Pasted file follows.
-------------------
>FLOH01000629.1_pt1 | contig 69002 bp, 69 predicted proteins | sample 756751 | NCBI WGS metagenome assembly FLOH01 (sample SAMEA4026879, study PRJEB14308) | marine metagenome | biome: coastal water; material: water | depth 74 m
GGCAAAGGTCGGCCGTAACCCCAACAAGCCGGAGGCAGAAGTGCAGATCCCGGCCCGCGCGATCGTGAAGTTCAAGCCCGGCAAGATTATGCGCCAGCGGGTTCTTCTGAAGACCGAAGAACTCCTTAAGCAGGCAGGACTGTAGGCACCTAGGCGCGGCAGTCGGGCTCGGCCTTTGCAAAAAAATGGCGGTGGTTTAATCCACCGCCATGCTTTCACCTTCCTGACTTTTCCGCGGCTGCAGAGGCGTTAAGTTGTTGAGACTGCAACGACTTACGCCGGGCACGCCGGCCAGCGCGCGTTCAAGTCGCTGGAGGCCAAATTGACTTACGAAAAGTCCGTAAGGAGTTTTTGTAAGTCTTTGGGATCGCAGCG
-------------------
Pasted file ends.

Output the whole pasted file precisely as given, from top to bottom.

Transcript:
>FLOH01000629.1_pt1 | contig 69002 bp, 69 predicted proteins | sample 756751 | NCBI WGS metagenome assembly FLOH01 (sample SAMEA4026879, study PRJEB14308) | marine metagenome | biome: coastal water; material: water | depth 74 m
GGCAAAGGTCGGCCGTAACCCCAACAAGCCGGAGGCAGAAGTGCAGATCCCGGCCCGCGCGATCGTGAAGTTCAAGCCCGGCAAGATTATGCGCCAGCGGGTTCTTCTGAAGACCGAAGAACTCCTTAAGCAGGCAGGACTGTAGGCACCTAGGCGCGGCAGTCGGGCTCGGCCTTTGCAAAAAAATGGCGGTGGTTTAATCCACCGCCATGCTTTCACCTTCCTGACTTTTCCGCGGCTGCAGAGGCGTTAAGTTGTTGAGACTGCAACGACTTACGCCGGGCACGCCGGCCAGCGCGCGTTCAAGTCGCTGGAGGCCAAATTGACTTACGAAAAGTCCGTAAGGAGTTTTTGTAAGTCTTTGGGATCGCAGCG